* Yeah, I know: Brontosaurus was Jurassic, not Cretaceous. And everyone digs on Apatosaurus, not Brontosaurus. First, use of the name Apatosaurus is a plot by the KGB to undermine God Fearing American values. Second, even Blogger thinks it's Brontosaurus (which its spell checker recognizes, in great contrast to the lack of recognition given Apatosaurus). Third, Steven Jay Gould covered this in more than adequate depth. Go read.

** #1 Son wants to go into Internet video production.


Jon Woolf said...


But that doesn't explain why the scientists have lined up behind the theory, and that's the interesting part. What's with them? I think that the answer is politics.

Pretty much, yeah. At least, that's how I understand it. Luis Alvarez was a great scientist, but AIUI he left a lot to be desired as a human being. He had a forceful personality combined with an abiding contempt for 'soft sciences' like paleontology. He and his comrades found the iridium layer, determined its ET origin, and jumped to the conclusion of the Asteroid Doomsday scenario. When paleontologists (who knew the fossil record, as Alvarez did not) tried to argue, he essentially told them "We're scientists and you're not. We're telling you what happened. Now shut up and go back to playing with your little bones."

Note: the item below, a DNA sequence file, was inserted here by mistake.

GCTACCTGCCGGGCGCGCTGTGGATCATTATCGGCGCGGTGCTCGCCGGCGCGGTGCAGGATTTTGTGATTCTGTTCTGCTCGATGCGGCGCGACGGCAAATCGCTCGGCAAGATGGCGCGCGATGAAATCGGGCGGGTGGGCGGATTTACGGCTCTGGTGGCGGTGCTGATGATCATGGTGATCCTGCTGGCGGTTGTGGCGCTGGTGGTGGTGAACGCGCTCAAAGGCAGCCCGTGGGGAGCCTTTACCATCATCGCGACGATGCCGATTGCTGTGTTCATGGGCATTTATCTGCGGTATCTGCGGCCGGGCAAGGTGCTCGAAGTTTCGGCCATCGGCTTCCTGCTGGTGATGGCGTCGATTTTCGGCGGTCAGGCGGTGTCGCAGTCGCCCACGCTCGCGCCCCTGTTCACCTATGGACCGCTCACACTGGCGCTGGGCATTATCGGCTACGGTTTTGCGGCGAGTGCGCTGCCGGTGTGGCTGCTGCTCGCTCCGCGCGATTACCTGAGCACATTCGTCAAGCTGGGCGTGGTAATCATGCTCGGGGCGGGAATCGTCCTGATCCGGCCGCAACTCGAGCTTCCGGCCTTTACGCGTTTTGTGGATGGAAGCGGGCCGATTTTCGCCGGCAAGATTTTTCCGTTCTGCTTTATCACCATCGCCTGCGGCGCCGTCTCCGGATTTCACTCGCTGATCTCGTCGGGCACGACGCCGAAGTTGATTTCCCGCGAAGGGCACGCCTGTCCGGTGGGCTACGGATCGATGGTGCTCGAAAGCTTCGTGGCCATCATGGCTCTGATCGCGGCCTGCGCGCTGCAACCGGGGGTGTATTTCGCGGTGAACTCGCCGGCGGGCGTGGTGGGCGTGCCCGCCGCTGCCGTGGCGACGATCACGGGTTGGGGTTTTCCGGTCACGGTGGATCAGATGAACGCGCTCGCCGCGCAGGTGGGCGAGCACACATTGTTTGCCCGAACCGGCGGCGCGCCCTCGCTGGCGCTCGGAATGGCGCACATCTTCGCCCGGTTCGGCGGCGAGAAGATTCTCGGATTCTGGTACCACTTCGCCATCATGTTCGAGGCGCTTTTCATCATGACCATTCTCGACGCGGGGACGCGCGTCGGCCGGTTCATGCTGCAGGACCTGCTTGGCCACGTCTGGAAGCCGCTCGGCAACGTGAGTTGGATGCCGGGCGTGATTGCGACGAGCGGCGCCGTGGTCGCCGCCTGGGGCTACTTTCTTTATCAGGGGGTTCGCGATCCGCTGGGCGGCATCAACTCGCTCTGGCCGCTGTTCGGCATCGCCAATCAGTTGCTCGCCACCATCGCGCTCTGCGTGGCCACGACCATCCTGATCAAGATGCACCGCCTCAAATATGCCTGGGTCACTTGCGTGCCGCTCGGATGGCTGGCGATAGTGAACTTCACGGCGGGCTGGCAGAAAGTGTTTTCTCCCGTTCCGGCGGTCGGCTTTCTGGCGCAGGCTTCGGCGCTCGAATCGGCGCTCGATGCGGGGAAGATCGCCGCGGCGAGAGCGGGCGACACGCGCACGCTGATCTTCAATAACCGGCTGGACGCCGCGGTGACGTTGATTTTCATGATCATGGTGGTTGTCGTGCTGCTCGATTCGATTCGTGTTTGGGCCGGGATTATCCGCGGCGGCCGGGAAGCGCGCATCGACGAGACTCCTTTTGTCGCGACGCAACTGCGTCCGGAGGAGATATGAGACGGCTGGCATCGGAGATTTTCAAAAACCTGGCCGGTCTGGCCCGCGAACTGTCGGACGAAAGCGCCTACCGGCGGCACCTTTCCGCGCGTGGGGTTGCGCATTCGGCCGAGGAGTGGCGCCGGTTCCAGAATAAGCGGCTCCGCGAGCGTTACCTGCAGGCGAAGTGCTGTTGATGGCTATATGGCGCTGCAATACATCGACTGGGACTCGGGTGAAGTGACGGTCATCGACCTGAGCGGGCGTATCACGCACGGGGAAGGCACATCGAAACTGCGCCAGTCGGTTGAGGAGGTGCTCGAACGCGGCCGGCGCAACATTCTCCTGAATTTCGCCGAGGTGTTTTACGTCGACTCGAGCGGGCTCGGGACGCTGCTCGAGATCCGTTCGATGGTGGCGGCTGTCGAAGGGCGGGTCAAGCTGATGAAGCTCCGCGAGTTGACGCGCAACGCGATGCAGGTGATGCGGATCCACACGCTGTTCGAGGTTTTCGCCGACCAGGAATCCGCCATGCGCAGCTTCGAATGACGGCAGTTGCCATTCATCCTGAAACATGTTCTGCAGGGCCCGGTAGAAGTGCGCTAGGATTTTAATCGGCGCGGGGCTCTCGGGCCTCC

Alvarez had powerful allies and a formidable reputation. No one really wanted to argue. The few that did ... well, things happened to them. In some cases it was clearly coincidence. In others, it was their own troubles that did them in. But in some cases, it certainly seems that there was some kind of organized attempt to shut them up. Much like the situation with AGW today. In fact, to my eye the parallel is so close that it's one of the reasons I don't trust AGW theory.

Atom Smasher said...

Yeah, I have a rough time explaining the Deccan flats and otehr geological rough bottlenecks that were going on right here on earth without a smack from space. And you are 100% correct about the general march of the Dinos. They ran things for what, 150 million years? A pretty good run, but at the end they were pretty specialized.

Jack Sepkoski was a guest at one of the seminars I was in back when I was in grad school, and he calmly showed how patterns can emerge fro pure coincidence. Pretty neat stuff. The scientist he married though...? Ugh. Nasty piece of work she was.

Ritchie said...

There is supposed to be some evidence for multiple large meteor strikes about the time of the K-T event. Last I read, they were too close in time to tell any difference. And they're not in places very friendly to strangers.